Figure 10. Flow diagram of CINV risk prediction smartphone app using the adaptive questionnaire approach. CINV: chemotherapy-induced nausea and vomiting; GUI: graphical user interface; HEC: high-emetogenic chemotherapy; LEC: low-emetogenic chemotherapy; MEC: moderate-emetogenic chemotherapy.
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For the adaptive approach, the app's questionnaire comes in dynamic format. The flow of the adaptive approach for a single path is illustrated in Figure 11. In this scenario, the user selected MEC as the emetogenicity of chemotherapy for the acute phase, and the model chose the decision tree for acute MEC shown in Figure 4. According to this flowchart, the first question was “whether the patient had anxiety during the chemotherapy,” for which the user selected ”no“ as an answer. Following this answer, the next question was ”the history of previous chemotherapy.” The user selected “yes,” which led to the next question about ”dehydration.” Since the answer was “yes” for dehydration, the next question was about “smoking status.” Only by asking these four questions, the system identified that the patient is at high risk of CINV. Although there are 14 risk factors, our dynamic approach only asks the questions that are necessary, choosing one pathway from the flowchart, which depends on the answers to the previous questions.

Figure 11. Application GUI for the adaptive questionnaire approach. CINV: chemotherapy-induced nausea and vomiting; GUI: graphical user interface.
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The user started back again and now selected the delayed phase in the app for determining CINV risk. The system selected the flowchart from Figure 5 this time. One advantage of this adaptive approach is that it will not ask questions that have already been answered. For example, although in the delayed-phase flowchart, the first question was about dehydration, this was not asked, since this was already answered in the acute-phase mode. The question of anxiety was also skipped for the same reason. The third question in the delayed-phase flowchart was about ”the number of prior chemotherapy regimens.” Since this question was never asked, the system picked this question next and the user selected 3 as an answer. Thus, using the answers to these questions, the app generated the recommendation that the patient has a high risk of CINV in the delayed phase.

Principal Findings

CINV is a major side effect of chemotherapy among cancer patients. Appropriate examination of patient-specific risk factors before selecting premedications for CINV is critical in cancer care [56]. Better control of CINV has both short- and long-term effects in cancer care, leading to improved therapy tolerability, less anxiety, higher patient satisfaction, and avoidance of immediate discontinuation of the treatment [28,57-59]. Our previous study on finding risk factors through a systematic literature review shed light on the prevalent risk factors of CINV, as seen in the existing literature [46]. Patient-specific factors, such as smoking and alcohol status, sex, age, and the body mass index (BMI), can play a vital role in determining their effect on CINV. This study used data mining to discover significant relationships among the patient-related risk factors that influence the occurrence of CINV. Six independent data sets (three chemotherapy groups and two phases of CINV in each chemotherapy group) were individually analyzed to build the best-possible prediction models for CINV prediction. The risk factors used for building the models can be easily collected at the point of care or are available in the hospital EMRs. Among the popular data mining algorithms used for our study, the decision tree model performed consistently across the measures for both CINV phases.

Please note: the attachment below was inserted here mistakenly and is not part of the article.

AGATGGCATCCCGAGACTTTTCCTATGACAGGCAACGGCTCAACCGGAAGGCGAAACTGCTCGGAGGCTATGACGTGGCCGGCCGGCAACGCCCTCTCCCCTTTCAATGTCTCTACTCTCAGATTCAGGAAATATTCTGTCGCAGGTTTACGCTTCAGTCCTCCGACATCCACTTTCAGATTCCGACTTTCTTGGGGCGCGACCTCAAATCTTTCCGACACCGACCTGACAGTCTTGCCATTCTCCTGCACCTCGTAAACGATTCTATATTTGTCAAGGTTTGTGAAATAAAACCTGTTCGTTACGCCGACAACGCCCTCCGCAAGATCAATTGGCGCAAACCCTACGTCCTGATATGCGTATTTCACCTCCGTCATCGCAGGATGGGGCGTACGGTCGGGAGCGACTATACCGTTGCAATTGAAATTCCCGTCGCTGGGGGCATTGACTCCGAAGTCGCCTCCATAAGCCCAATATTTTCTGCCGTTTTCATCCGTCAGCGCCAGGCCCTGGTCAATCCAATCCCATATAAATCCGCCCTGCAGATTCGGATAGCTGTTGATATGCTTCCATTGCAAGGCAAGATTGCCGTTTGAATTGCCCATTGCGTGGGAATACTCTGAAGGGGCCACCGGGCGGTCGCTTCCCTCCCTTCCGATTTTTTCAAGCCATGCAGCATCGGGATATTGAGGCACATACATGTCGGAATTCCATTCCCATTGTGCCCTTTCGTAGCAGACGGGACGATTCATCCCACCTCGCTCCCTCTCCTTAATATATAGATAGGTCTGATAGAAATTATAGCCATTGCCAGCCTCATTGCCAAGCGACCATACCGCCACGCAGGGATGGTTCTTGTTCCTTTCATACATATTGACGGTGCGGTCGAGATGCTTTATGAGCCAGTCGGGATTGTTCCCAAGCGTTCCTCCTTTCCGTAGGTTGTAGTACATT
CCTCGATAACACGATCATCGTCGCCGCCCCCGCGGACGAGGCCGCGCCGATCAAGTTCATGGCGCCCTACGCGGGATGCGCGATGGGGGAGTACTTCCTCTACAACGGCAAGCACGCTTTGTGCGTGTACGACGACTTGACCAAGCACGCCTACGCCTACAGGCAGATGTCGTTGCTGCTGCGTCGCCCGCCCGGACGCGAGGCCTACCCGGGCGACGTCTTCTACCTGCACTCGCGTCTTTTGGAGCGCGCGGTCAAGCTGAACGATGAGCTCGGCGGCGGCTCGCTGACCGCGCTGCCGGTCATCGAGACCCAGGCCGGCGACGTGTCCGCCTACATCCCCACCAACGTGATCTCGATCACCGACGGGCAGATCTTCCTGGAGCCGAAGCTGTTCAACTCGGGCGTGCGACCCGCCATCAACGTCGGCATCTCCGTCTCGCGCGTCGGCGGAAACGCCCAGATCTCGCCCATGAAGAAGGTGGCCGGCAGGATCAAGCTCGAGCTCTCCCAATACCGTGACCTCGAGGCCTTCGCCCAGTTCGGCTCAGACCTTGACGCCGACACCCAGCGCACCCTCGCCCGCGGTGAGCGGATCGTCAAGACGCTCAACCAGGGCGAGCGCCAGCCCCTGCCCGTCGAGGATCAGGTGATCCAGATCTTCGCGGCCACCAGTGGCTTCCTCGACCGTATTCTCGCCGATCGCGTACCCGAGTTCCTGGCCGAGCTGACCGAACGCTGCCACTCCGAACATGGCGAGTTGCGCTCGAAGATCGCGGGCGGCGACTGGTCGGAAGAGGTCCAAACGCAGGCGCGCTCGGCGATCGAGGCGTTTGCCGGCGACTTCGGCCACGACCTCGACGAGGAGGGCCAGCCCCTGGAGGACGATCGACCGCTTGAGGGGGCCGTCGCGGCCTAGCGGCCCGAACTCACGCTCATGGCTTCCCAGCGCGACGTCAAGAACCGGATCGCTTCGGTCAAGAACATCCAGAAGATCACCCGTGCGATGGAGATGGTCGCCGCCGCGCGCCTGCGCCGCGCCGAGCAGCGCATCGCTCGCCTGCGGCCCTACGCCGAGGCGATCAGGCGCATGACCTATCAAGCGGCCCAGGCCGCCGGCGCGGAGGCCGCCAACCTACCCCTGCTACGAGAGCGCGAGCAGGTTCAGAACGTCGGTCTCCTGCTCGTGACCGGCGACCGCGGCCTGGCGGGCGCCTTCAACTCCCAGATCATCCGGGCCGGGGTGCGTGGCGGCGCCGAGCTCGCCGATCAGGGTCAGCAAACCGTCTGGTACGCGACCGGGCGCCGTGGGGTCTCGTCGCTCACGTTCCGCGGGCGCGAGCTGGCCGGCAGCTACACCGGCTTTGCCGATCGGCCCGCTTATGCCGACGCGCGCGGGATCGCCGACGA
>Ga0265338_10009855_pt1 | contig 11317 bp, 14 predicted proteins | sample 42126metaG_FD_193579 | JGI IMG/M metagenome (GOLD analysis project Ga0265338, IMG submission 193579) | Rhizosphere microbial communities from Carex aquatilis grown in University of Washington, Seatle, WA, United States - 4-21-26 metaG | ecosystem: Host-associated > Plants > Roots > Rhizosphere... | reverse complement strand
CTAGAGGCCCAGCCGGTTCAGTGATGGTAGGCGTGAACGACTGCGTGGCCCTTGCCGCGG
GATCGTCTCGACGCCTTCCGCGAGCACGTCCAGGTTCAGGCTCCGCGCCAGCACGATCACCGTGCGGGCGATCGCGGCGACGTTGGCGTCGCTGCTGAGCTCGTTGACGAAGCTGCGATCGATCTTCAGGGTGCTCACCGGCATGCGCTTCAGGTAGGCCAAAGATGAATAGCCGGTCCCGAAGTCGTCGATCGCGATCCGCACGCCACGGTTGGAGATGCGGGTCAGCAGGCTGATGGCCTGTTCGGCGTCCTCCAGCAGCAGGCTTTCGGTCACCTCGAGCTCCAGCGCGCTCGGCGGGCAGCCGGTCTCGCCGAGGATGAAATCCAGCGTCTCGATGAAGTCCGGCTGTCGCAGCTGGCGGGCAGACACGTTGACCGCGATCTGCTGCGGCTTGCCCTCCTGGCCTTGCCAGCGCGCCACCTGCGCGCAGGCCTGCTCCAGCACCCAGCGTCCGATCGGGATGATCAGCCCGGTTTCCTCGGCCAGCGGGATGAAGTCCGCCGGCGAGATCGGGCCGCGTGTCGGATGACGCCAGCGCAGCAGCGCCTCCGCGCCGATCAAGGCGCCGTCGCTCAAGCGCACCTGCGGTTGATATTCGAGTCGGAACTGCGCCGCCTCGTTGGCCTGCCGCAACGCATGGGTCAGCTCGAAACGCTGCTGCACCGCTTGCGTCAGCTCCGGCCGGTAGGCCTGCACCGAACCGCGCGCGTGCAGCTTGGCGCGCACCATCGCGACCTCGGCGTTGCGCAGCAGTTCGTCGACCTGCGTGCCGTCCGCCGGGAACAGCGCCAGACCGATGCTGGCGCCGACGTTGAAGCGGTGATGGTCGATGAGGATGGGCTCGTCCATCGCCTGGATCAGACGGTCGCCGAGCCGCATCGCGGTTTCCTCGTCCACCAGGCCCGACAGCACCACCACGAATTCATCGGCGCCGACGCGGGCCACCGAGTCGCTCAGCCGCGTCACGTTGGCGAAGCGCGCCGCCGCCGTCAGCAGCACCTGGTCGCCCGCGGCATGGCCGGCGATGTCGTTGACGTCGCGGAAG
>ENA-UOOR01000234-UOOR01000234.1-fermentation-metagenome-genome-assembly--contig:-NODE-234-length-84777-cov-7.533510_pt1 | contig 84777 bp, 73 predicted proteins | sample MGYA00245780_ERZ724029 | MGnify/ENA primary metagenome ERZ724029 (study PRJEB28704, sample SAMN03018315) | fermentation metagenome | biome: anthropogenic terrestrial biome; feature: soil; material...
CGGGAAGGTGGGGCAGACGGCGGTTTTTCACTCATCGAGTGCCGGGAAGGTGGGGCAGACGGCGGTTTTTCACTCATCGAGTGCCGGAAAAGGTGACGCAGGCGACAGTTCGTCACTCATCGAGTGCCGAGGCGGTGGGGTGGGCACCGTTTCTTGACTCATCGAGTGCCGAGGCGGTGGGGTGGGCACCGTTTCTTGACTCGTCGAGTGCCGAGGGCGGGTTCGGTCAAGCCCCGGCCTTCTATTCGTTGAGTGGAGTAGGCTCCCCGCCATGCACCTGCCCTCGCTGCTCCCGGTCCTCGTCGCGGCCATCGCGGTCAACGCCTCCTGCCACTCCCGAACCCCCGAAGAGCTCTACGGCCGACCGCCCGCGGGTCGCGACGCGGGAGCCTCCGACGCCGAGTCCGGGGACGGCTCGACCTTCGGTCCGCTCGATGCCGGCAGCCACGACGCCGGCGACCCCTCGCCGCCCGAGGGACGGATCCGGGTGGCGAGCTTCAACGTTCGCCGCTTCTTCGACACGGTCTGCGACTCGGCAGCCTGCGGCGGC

A rule-based app can be considered an appropriate choice for its simplicity in explaining the model to a clinician and implementing it in a software application. Thus, we developed a CINV smartphone app using the results from the decision tree model because of its consistent performance and simplicity. We implemented two approaches, bulk and adaptive, to develop the CINV risk prediction app using ResearchKit. If the questions could be generated from multiple flowcharts, designing a fixed-order questionnaire might not help build an efficient app. The question hierarchy was not consistent across different tree models. Instead of asking input to all variables, we developed an adaptive approach to present a minimal number of questions for computing the prediction. The fixed (bulk)-order approach will ask 14 questions for any of those 115 decision paths, but for the adaptive approach, the maximum questions asked will be equal to the depth of that flowchart (up to 9 questions). This makes the app both time and energy efficient for the user and can reduce the physicians' time at the point of care.